Beijing has forbidden celebrities from publishing “unethical” content on social media. Such unethical content would include pictures of them showing off their wealth or luxurious lifestyles.
According to the Cyberspace Administration of China (CAC), the new rules not only apply to celebrity social media accounts but also their respective fan club accounts. They must now follow “public order and good customs, adhere to correct public opinion orientation and value orientation, promote socialist core values, and maintain a healthy style and taste.”
Celebrities have also been asked to not publish false or private information, spread rumors, provoke fan groups into verbally attacking each other, or ask fans to take part in “illegal fundraising or irrational investment.” The CAC rules came as the China Association of Performing Arts banned 88 individuals from live streaming. The group claims that the move is aimed at preventing “illegal and unethical” artists from reentering the industry as well as promoting “self-discipline” in the sector.
Back in September, Chinese celebrities were asked at a CCP-hosted entertainment industry symposium to take a stand against a societal culture that promotes “the decadent ideas of money worship, hedonism, and extreme individualism.”
The invitees to the symposium included major players of the entertainment industry as well as senior party officials. They were told that they need to abide by foundational values promoted by the regime such as social ethics, family values, and personal morality.
The Chinese government perceives celebrity culture and the relentless pursuit of fortune as a harmful byproduct of exposure to Western culture. Apparently, these qualities hold a grave threat to the Communist concepts of living, which is promoted as working for the whole community rather than “extreme individualism.”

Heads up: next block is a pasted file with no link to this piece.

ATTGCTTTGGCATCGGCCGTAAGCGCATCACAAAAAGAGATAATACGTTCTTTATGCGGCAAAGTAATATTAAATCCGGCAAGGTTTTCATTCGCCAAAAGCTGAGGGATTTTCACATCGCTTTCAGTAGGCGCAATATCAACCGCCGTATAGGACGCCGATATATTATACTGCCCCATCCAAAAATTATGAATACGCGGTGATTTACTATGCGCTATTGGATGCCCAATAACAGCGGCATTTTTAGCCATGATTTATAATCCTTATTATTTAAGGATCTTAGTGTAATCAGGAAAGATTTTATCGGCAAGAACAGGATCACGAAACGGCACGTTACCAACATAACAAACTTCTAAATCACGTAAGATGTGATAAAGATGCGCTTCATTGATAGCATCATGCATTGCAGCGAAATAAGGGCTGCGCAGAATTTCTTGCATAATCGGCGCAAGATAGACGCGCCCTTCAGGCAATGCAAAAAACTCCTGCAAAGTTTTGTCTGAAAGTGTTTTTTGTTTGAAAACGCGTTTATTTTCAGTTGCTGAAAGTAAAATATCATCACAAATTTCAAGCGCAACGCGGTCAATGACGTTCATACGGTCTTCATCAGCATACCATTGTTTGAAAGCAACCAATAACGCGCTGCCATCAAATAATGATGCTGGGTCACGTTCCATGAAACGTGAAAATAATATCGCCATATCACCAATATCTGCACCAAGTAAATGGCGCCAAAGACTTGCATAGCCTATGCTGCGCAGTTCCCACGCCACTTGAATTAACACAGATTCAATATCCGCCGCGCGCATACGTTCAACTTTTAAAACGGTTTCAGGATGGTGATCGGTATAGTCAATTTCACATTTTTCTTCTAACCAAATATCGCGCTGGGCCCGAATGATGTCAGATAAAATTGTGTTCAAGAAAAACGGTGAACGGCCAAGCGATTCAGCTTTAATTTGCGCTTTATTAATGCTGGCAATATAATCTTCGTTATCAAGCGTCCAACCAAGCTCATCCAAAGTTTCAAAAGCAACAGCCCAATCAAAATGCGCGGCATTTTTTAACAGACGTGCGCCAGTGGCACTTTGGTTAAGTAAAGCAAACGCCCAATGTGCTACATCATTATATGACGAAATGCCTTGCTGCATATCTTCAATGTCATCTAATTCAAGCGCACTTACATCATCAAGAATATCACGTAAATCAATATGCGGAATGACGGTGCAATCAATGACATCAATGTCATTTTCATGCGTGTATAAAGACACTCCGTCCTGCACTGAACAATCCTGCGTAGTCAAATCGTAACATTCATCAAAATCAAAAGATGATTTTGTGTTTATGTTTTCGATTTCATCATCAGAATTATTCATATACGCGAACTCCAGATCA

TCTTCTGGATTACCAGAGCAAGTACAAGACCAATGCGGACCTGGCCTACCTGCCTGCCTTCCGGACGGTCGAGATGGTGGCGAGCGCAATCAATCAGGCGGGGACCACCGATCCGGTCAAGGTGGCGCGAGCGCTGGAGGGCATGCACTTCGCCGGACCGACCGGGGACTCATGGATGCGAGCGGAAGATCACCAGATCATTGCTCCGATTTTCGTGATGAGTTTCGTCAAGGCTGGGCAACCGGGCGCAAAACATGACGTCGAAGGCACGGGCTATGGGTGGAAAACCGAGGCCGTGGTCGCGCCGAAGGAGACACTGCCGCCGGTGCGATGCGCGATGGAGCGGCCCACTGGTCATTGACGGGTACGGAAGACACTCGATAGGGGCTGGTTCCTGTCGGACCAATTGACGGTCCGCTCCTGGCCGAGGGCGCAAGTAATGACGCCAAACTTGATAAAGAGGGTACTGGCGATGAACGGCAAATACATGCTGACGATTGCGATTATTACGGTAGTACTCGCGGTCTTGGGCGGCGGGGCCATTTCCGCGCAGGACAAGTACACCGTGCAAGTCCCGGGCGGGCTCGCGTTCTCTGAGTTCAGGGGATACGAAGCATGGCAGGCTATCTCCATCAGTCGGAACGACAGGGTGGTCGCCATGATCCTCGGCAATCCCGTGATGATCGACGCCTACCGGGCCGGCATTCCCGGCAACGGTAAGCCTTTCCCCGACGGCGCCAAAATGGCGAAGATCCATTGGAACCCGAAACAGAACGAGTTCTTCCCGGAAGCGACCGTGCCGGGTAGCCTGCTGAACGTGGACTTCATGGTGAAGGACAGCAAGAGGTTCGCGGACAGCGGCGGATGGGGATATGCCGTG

The National Radio and Television Administration instructed internet platforms and television companies to “strictly control the selection of program actors and guests, and uphold political literacy, moral conduct, artistic level and social evaluation as selection standards.” Celebrities having “incorrect political positions” and who do not align with the party’s values must not be used in programs, the agency stated.
Beijing has been persistently and effectively trying to destroy what it terms to be “chaotic fan culture” by slapping legal suits and huge fines on big names from the entertainment industry. In August, the government circulated a list of “misbehaving celebrities” who had been blacklisted on social media. The list includes popular international stars such as Zhao Wei, Zheng Shuang, and Chinese Canadian pop sensation Kris Wu.
Wu was reportedly arrested on charges of suspected rape earlier this year. Zheng, a household name through several successful TV shows and movies, was fined $46 million in August by the Shanghai tax authorities due to alleged tax evasion.
Online video content referencing movie stars like Zhao Wei—known popularly as Vicky Zhao—has been wiped out. A forum dedicated to Zhao was also mysteriously shut down. Her name was removed from the credits of the TV series she had worked on.
“For some time now, artists’ moral failures and legal violations, the cultivation of younger idols, and ‘chaotic’ fandoms have attracted widespread attention in society. We must restore a clean and upright literary and artistic environment to the public,” state broadcaster CCTV stated earlier this year.